American Missionaries and the Middle East

Foundational Encounters

Utah Series in Middle East Studies

During the nineteenth and early twentieth centuries, American missionary encounters in the Middle East set foundations for later U.S.-Middle Eastern relations. Missionaries presented examples of American culture to Middle Eastern peoples, just as they interpreted the Middle East for Americans back home. These engagements prompt larger questions about the consequences of American Christian cultural projection into the wider world.

This volume focuses on regions that were once part of the Ottoman Empire in western Asia, the Balkans, and North Africa. Contributors explain the distinctly American dimensions of these missionary encounters, the cultural influences they exerted on the region, and their consequences for local nationalism, print culture, education, and more. This is an excellent resource for specialists in history, Middle Eastern studies, American studies, religious studies, missiology, and anyone interested more broadly in American engagement in the Middle East.

Mehmet Ali Dogan is an alumnus of Bilkent University in Ankara and received his PhD from the University of Utah. He teaches at the Department of Humanities and Social Sciences of Istanbul Technical University. He is currently preparing an annotated bibliography of American missionary activities in the Ottoman Empire. This is his first book.

Heather J. Sharkey is an associate professor in the Department of Near Eastern Languages and Civilizations at the University of Pennsylvania. She is the author of Living with Colonialism: Nationalism and Culture in the Anglo-Egyptian Sudan and American Evangelicals in Egypt: Missionary Encounters in an Age of Empire.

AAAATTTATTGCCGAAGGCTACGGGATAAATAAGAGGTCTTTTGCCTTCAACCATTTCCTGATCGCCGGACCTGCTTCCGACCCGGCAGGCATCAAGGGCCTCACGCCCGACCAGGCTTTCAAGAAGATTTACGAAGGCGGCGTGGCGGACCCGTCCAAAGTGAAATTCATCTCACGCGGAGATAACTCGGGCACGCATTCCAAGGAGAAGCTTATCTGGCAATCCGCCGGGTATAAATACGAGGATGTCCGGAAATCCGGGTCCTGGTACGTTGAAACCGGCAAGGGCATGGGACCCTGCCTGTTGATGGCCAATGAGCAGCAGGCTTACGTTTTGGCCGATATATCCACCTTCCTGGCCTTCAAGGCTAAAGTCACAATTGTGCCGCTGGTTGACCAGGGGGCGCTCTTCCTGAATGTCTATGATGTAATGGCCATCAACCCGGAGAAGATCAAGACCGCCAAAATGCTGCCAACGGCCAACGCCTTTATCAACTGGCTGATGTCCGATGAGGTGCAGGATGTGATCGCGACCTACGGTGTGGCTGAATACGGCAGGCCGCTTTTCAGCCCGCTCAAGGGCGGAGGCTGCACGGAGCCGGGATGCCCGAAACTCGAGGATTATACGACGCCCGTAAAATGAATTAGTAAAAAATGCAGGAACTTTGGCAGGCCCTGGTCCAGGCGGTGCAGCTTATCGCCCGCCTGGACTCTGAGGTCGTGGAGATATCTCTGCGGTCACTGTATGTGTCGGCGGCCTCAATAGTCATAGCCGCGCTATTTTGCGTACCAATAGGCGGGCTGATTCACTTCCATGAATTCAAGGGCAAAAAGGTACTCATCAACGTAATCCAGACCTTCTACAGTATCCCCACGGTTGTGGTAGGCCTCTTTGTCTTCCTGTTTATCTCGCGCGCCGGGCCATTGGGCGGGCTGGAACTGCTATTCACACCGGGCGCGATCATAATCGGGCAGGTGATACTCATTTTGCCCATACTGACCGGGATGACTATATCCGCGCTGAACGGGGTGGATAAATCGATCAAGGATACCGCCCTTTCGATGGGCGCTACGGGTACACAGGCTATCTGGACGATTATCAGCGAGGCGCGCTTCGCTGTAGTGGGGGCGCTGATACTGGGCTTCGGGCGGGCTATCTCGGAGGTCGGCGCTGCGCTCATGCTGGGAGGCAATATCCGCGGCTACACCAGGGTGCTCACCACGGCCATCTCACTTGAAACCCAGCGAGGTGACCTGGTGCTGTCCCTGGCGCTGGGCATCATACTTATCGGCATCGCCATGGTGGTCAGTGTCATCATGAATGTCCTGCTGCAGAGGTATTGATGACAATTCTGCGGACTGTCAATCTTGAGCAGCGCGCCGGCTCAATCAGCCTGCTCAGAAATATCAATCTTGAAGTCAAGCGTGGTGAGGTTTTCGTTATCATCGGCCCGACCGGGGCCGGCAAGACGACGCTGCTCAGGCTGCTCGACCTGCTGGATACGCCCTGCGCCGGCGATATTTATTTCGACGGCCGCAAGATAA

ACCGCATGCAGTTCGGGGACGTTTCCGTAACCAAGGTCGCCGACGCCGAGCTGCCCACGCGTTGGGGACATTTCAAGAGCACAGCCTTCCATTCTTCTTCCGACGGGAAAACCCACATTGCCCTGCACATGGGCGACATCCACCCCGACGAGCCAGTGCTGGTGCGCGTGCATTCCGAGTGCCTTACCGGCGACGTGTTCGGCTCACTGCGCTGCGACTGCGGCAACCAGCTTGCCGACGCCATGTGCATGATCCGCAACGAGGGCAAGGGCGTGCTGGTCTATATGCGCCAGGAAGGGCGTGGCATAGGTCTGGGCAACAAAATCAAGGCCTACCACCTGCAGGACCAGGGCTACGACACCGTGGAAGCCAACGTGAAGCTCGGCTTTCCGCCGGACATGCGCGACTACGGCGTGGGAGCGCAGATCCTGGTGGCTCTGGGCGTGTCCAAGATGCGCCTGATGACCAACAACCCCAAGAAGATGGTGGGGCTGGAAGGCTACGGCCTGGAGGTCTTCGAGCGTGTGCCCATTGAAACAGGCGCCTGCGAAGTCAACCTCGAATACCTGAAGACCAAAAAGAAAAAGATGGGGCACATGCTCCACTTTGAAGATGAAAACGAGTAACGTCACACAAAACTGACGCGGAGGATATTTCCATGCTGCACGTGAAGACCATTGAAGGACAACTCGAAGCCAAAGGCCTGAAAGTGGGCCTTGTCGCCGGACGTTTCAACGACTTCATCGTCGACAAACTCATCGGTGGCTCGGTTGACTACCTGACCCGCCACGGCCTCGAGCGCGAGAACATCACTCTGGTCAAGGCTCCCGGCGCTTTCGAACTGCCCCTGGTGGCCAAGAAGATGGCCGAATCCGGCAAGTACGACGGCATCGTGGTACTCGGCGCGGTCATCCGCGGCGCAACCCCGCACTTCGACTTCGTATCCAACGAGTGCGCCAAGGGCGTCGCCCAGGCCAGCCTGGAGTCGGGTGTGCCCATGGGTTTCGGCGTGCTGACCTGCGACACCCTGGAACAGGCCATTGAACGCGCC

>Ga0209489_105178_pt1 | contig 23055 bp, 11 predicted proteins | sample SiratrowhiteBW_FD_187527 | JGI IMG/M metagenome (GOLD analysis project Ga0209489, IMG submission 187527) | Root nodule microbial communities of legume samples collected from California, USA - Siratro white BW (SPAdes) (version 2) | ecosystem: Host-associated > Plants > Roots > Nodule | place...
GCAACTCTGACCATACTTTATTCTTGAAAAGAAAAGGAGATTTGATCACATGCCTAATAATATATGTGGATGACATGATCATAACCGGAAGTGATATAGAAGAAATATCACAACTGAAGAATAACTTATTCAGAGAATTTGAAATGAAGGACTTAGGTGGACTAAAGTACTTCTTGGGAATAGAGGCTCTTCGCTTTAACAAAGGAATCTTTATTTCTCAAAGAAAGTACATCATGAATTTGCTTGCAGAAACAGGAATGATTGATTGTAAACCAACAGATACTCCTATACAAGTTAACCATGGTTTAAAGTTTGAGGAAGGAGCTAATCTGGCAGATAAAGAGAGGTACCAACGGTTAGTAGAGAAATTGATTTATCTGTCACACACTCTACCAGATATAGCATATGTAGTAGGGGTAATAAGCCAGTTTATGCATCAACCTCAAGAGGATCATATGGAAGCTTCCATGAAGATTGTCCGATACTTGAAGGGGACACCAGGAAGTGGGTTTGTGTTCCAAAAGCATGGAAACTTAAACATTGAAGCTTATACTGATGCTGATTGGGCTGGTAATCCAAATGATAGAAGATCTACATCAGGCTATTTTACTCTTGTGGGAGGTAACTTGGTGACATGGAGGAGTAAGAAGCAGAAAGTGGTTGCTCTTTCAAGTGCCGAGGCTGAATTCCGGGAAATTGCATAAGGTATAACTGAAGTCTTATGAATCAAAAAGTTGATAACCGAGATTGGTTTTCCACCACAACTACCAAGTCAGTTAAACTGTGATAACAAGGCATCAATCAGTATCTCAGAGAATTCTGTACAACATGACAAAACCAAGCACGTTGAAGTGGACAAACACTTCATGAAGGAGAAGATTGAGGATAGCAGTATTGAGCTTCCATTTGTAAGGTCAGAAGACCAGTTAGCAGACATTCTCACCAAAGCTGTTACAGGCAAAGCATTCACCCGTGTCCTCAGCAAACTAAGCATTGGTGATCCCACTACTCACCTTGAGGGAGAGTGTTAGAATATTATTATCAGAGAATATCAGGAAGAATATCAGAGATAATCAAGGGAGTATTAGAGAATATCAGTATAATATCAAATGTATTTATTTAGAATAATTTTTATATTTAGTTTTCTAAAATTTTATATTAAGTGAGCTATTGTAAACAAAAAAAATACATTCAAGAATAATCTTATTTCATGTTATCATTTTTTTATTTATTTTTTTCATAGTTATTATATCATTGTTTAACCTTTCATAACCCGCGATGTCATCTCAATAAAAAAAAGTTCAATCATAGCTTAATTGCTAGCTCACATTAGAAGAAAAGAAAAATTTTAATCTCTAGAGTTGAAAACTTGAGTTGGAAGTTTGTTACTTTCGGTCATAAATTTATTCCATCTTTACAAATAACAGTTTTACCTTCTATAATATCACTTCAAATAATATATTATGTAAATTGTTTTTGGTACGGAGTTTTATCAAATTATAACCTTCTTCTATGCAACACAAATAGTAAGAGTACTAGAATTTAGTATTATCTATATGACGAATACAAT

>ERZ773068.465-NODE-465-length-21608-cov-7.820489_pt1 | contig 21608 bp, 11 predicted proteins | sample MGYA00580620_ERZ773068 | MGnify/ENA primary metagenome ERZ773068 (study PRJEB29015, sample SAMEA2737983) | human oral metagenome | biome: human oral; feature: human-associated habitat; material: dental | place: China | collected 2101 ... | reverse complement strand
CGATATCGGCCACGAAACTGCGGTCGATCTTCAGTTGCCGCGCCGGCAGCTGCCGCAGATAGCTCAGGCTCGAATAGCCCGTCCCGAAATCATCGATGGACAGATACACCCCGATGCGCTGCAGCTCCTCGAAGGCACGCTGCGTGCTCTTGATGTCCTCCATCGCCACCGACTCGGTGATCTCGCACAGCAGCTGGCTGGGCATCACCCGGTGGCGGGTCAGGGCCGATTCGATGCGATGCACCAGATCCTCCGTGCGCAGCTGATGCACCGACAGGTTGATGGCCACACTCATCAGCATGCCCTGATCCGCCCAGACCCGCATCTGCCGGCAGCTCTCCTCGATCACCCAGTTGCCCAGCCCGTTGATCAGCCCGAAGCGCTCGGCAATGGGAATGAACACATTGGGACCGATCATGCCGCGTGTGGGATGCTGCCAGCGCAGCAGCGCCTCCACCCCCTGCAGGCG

Table of Contents:

List of Figures
Introduction/American Missionaries and the Middle East: A History Enmeshed, Heather J. Sharkey

Part 1: Shifting Foundations of American Mission
1. From New England into New Lands: Beginning of a Long Story, Mehmet Ali Dogan
2. The Flexibility of Home: Exploring the Spaces and Definitions of the Home and Family Employed by the ABCFM Missionaries in Ottoman Syria from 1823 to 1860, Christine Lindner
3. At the Center of the Debate: Bebek Seminary and the Educational Policy of the American Board of Commissioners for Foreign Missions (1840–1860), Cemal Yetkiner
4. From Religious to American Proselytism: Mary Mills Patrick and the “Sanctification of the Intellect”, Carolyn Goffman
5. “They Are Not Known to Us”: The Ottomans, the Mormons, and the Protestants in the Late Ottoman Empire, Karen M. Kern

Part 2: Ripples of Change: The Consequences of Missionary Encounters
6. The Gospel of Science and American Evangelism in Late Ottoman Beirut, Marwa Elshakry
7. Petko Slaveykov, the Protestant Press, and the Gendered Language of Moral Reform in Bulgarian Nationalism, Barbara Reeves-Ellington
8. American Missionaries, the Arabic Bible, and Coptic Reform in Late Nineteenth-century Egypt, Heather J. Sharkey
9. Comparing Missions: Pentecostal and Presbyterian Orphanages on the Nile, Beth Baron


Praise and Reviews:

“An outstanding contribution to the field of mission history in the Middle East and the history of the Middle East in general. The first collection solely focused on American mission.”—Nancy L. Stockdale, University of North Texas

"A powerful essay tells a story. A powerful essay collection creatively collates shorter stories, mutually enriching, illuminating, and synthesizing each other. [This volume] assembles 10 essay-stories on one of the most controversial topics in modern Middle Eastern history and Muslim-Christian relations. By chronicling 'foundation encounters', the authors furnish a formidable provision for religious studies, missiology, history, and Middle Eastern Studies."—Islam and Christian-Muslim Relations

"An outstanding volume.... I highly recommend this fine collection to mission historians and students of Christian history."—International Bulletin of Missionary Research